Q. How do you remove biofilm?
A. A reliable way to remove biofilm of thermophilic bacilli on stainless steel process piping and tanks is to use a two-step process entailing an alkaline cleaner, such as our Solujet® Low-Foaming Phosphate-Free Liquid, followed by an acidic cleaner, such as Citrajet® Low-Foam Liquid Acid Cleaner/Rinse. In our experience we get the best results when the first 3% Solujet (alkaline cleaner) at 75C is applied for 30 minutes and is followed by a cursory rinse. The second step of 3% Citrajet (acidic cleaner) at 75C applied for 30 minutes is followed with a final thorough rinse with water. This two-step process produces a very clean result on stainless steel. For PVC or other piping types, lower temperatures may be needed. Check with your manufacturer.
If you are not able to achieve the desired 75C temperature for the cleaning cycle, then it is possible to compensate for reduced temperature by using longer cleaning times. Since the surfactant accelerated alkaline hydrolysis reactions follow first order reaction kinetics, every 10C decrease in temperature corresponds to a doubling of the reaction time to get the same amount of reaction. (The Arrhenius equation.) Consequently, in theory, if you go down to 35C (circa 90F), you would have to clean for 480 minutes instead of 30 minutes at 75C (doubling the time 4x for a 40C temperature reduction). In practice you could probably achieve comparable results at less than 480 minutes.
In summary, if you cannot get to temperatures above 35C, then one way to clean biofilm form tanks and centrifuges would be to clean with 3% Solujet cleaner at 35C for 480 minutes (or somewhat less per above), rinse, then clean with 3% Citrajet cleaner at 35 deg C for 480 minutes (or somewhat less) and then rinse thoroughly. Of course this long a cleaning regimen and may not be practical in a manufacturing environment. Whatever can reasonably be achieved with regard to raising temperature will shorten the cleaning times. And this is certainly a heavy biofilm scenario. Subsequent cleaning, prior to a robust biofilm forming can be far shorter cycles.
Additionally, you may want to consider trying an enzymatic cleaner like our product Tergazyme® Enzyme-Active Powdered Detergent that contains both protease and surfactants. The protease addresses both the cells and any proteins bound up in the polysaccharide biofilm, whereas the surfactants improve wetting and penetration through the hydrophobic polysaccharide biofilm.
This is advantageous because efficiently removing the biofilm will lengthen the amount of time until it returns. We recommend that Tergazyme detergent be used as a maintenance step between alkaline/acidic cleaning described above. This intermittent use as a maintenance procedure will completely remove all dead cells and traces of polysaccharide biofilm which in turn slows down the formation of biofilm and allows the regular cleaning cycle to clean effectively for more cycles.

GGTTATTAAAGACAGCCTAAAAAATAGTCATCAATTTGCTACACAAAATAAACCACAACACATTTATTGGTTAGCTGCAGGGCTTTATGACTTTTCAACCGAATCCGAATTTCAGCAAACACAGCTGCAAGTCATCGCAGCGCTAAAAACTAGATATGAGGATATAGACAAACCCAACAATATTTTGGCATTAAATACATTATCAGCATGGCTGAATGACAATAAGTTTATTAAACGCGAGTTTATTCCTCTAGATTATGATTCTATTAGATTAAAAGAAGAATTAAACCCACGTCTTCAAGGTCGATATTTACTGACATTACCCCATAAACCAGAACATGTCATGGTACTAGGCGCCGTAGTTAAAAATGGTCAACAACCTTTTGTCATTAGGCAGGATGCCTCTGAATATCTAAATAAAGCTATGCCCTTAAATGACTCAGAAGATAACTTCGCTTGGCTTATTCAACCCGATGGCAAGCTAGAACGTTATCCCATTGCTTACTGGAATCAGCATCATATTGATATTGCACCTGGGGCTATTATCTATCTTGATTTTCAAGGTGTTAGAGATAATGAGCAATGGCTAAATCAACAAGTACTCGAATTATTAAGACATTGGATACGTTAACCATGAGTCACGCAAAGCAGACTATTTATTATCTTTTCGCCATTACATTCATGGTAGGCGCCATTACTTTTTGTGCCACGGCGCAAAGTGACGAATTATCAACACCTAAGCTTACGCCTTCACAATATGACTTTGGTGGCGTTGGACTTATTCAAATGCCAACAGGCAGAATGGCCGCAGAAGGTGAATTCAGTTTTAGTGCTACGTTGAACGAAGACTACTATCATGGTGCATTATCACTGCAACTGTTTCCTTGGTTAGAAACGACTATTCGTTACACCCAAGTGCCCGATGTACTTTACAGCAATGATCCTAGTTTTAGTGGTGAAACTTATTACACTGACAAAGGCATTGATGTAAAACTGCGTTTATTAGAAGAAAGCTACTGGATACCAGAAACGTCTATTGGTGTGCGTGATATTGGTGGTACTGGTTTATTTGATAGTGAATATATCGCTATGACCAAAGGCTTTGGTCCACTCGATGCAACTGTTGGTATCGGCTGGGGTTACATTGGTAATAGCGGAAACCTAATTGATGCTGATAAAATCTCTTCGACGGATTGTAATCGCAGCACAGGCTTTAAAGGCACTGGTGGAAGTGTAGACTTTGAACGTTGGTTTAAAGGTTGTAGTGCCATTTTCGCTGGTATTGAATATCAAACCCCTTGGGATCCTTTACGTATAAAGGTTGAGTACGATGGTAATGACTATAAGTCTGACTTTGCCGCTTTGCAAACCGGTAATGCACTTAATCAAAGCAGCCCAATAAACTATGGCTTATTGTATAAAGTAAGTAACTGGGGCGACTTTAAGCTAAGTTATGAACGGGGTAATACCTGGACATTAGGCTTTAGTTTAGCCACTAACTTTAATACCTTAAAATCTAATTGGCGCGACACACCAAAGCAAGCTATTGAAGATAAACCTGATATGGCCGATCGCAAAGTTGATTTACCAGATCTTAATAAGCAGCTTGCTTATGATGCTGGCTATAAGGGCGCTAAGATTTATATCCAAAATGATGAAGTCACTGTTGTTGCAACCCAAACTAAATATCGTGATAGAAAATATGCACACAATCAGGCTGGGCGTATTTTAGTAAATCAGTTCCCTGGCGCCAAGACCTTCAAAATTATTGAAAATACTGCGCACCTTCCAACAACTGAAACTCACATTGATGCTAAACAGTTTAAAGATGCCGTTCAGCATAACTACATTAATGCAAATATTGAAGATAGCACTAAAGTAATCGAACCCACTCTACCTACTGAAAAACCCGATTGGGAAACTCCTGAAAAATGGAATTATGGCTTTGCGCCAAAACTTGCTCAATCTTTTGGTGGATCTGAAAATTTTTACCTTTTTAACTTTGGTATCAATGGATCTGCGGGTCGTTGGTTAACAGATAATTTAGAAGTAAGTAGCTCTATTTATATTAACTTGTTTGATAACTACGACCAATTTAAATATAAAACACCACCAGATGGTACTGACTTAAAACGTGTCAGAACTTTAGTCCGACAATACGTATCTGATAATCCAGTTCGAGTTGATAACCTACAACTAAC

Also, please note that Tergazyme detergent is a powder that you typically mix 1-3% in cool to warm water (35C would be fine, do not exceed 55C – to ensure integrity and activity of the enzyme). Tergazyme detergent is a high foaming cleaner and would not be suitable for a spray-in-air clean-in-place system. You can pump and gently agitate Tergazyme solutions; however you cannot employ high agitation at an air/solution interface without getting excessive foam. If you have an old biofilm, you might want to do a 30 minute 1-3% Tergazyme clean (soak/recirculation) at 35C before the 3% Solujet/3% Citrajet cleaning above.
This approach with Tergazyme detergent can also be reliably used in manual surface cleaning and biofilm removal, such as in cleanrooms.
Certainly we believe that incorporating an alkaline cleaner and/or an enzymatic cleaner will improve the results as compared with some that try just bleach. In our experience, bleach alone when used at concentrations that are suitable for food contact surface does have some efficacy on thermophilic bacilli biofilms, but the efficacy is not persistent. Possibly this is because the bleaching mechanism breaks down membranes at the sulfhydryl groups and unsaturated side chains. This mechanism can often fail as you use up all exposed labile sites to attack. The biofilm might then persist underneath. Furthermore, many prefer to minimize the use of bleach to minimize chloride stress cracking on stainless steel.
We are always pleased to discuss your particular application further.
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